Maximal incremental tests might not be the best solution to monitor changes in performance after high-volume, low-intensity training period as a rower spends only 20-30% of the time during the incremental tests at low intensities.
Therefore, if a training period was intended to stress the low intensity energy systems then the measurement validity would be higher if we test the athlete using similar intensities.
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Sports Scientist (PhD),
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Rowing Academy Scientist
TESTING FOR AEROBIC
Maximal incremental tests might not be the best solution to monitor changes in
performance after high-volume, low-intensity training period as a rower spends only 2030% of the time during the incremental tests at low intensities. Still, lots of coaches use
maximal incremental tests to test the performance of the athlete.
Therefore, if a training period was intended to stress the low intensity energy systems
then the measurement validity would be higher if we test the athlete using similar
intensities. Aerobic training has increased in recent decades in elite rowers and is the
most important type of training for them (Figure 1).
Figure 1. Changes in the distribution of training volume (h/week) between low intensity trainings and
high intensive trainings from 70s to 90s in elite Norwegian rowers (Fiskerstrand & Seiler, 2004).
The US national team, for example, has used different submaximal intensities for tracking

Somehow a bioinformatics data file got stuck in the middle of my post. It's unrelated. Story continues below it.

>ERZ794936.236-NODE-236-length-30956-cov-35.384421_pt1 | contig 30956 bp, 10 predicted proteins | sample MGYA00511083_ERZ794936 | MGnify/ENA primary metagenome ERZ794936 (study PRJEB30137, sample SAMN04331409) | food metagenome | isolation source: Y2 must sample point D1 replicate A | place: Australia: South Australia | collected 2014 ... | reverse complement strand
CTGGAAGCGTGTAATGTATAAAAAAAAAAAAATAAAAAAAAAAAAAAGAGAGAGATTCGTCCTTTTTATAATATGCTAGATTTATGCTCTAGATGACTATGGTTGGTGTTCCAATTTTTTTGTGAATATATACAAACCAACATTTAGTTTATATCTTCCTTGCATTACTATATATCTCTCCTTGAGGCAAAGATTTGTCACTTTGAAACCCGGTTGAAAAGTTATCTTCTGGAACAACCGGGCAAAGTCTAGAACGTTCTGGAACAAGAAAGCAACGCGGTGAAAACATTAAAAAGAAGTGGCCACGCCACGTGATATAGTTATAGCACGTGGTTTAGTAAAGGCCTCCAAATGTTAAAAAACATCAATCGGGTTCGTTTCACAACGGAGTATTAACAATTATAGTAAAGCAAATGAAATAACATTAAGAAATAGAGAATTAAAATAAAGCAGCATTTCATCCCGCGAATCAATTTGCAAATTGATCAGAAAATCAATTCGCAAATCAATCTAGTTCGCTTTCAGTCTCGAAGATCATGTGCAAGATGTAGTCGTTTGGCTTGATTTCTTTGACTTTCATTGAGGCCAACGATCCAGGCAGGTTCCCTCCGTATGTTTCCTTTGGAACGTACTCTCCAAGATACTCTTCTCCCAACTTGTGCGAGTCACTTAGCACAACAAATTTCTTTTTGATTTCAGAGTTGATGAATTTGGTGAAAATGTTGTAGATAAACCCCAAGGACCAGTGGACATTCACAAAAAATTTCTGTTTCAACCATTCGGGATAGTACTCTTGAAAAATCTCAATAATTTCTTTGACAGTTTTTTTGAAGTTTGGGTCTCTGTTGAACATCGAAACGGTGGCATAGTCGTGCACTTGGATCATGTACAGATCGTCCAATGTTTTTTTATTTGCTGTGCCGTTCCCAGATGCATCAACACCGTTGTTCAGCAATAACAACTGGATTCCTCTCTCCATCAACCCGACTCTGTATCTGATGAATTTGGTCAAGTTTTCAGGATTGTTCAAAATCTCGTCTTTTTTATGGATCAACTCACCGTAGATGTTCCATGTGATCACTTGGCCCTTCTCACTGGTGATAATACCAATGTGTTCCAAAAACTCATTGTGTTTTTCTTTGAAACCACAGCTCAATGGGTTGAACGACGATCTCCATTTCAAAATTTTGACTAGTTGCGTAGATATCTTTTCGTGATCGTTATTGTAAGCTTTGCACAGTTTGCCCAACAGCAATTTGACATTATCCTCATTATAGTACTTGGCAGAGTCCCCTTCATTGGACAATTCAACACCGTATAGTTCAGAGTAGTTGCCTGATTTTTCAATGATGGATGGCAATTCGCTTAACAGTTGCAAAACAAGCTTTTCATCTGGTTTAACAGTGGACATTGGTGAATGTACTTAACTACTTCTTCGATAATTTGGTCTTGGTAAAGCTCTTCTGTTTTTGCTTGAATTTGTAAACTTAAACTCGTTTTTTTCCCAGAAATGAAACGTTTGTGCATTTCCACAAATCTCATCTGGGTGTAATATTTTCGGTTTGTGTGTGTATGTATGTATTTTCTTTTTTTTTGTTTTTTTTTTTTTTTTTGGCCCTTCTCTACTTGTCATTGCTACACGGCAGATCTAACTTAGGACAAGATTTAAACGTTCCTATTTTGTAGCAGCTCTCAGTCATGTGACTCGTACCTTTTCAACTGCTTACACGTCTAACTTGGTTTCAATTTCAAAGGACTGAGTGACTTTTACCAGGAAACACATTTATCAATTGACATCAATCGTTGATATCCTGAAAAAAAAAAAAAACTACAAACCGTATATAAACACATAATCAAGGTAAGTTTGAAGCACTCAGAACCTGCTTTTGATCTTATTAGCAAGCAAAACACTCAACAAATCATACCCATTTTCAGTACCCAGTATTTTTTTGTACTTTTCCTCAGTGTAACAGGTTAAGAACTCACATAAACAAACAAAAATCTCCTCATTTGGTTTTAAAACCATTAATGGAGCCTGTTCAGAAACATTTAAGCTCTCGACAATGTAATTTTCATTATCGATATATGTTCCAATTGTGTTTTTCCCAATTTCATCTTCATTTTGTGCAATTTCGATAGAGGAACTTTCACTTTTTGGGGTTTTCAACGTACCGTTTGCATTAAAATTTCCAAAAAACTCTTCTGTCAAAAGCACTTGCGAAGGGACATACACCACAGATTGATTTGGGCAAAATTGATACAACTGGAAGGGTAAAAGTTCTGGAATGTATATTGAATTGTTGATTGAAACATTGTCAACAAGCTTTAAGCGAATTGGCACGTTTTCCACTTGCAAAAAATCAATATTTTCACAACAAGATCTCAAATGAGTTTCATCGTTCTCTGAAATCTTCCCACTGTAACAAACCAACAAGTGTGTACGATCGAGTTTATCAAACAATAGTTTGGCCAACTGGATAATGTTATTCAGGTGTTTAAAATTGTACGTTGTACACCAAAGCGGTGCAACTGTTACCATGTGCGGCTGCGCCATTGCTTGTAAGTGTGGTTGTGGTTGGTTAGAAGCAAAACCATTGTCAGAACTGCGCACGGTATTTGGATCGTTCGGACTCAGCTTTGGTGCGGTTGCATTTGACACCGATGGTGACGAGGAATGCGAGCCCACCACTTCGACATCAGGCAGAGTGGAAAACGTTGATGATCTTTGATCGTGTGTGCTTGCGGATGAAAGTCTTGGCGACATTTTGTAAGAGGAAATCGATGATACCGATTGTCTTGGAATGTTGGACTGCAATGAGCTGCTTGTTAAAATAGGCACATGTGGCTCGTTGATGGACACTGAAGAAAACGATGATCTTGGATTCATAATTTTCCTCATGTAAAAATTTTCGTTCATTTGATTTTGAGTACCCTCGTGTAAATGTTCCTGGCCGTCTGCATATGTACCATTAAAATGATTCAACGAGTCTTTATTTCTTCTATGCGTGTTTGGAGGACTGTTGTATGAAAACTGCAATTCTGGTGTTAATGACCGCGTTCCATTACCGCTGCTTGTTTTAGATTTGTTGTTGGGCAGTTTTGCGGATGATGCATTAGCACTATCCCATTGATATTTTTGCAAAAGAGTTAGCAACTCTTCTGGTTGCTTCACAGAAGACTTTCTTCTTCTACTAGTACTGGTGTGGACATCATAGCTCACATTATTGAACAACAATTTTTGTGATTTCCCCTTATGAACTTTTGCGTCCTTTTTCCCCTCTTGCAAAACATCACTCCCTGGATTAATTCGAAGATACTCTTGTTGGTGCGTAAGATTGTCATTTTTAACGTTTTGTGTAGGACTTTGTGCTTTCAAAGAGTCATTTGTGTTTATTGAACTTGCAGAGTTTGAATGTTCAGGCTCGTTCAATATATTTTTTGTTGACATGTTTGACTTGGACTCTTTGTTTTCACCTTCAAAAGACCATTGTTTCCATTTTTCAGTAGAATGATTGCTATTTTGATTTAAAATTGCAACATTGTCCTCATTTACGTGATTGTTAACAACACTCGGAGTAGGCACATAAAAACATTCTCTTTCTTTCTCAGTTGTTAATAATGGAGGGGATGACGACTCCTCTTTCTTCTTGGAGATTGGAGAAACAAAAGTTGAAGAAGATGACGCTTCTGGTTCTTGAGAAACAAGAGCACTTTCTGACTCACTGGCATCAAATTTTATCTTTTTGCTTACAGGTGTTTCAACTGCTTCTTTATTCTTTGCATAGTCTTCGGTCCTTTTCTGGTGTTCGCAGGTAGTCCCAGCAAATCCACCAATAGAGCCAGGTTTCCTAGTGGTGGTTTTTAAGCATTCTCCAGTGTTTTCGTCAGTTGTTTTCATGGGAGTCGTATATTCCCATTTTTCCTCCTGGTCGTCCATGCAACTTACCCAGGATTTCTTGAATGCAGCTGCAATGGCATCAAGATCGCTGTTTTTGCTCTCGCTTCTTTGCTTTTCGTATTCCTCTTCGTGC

physiological changes in rowers during the annual training (Figure 2). The results clearly
show an improved lactate/workload relationship when the competition period advances.
Those constant submaximal intensity tests also give feedback about the capacity at a
certain workload. This is difficult to measure during incremental tests where we can only
measure different parameters at a certain intensity but we do not know how long we are
able to sustain the certain workload.
Figure 2. Changes of lactate and heart rate values in US male rowers throughout the
annual training year (Hagerman, 2000)
Biochemical testing during training intensity conditions should be preferred instead of
fasting (at rest) hormone test when studying biochemical adaptation of the low intensity
training. Rämson et al. (2009) indicated no change in fasting hormone concentrations
while a decrease in post-exercise concentrations of testosterone and cortisol were seen.
Figure 3. Fasting hormone changes (left panel) compared to exercise induced changes in male rowers
during high volume trainings and the following recovery period (Rämson et al. 2009).
The validity of the performance test is higher if targeted to the same energy system or
capacity that was used during the trainings. So, when training aerobic capacity, tests
specific to that intensity should be used.
Fiskerstrand A, Seiler KS. Training and performance characteristics among
Norwegian international rowers. Scandinavian Journal of Medicine and Science in
Sports 2004; 14: 303-310.
Hagerman FC. The physiology of competitive rowing. In: W. Garrett Jr., DT
Kirkendall, editors. Exercise and Sport Science. Lippincott Williams & Wilkins.
Philadelphia 2000; 843-873.
Rämson R, Jürimäe J, Jürimäe T, Mäestu J. Behaviour of testosterone and cortisol
during an intensity controlled high volume training period measured by a training
task-specific test in male rowers. Journal of Strength and Conditioning Research
2009; 23: 645-651.
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More related reading
Metabolic requirements for energy in rowing (whitepaper)
Energy system contribution in 2000m rowing (research)
Testing for maximal aerobic power (whitepaper)
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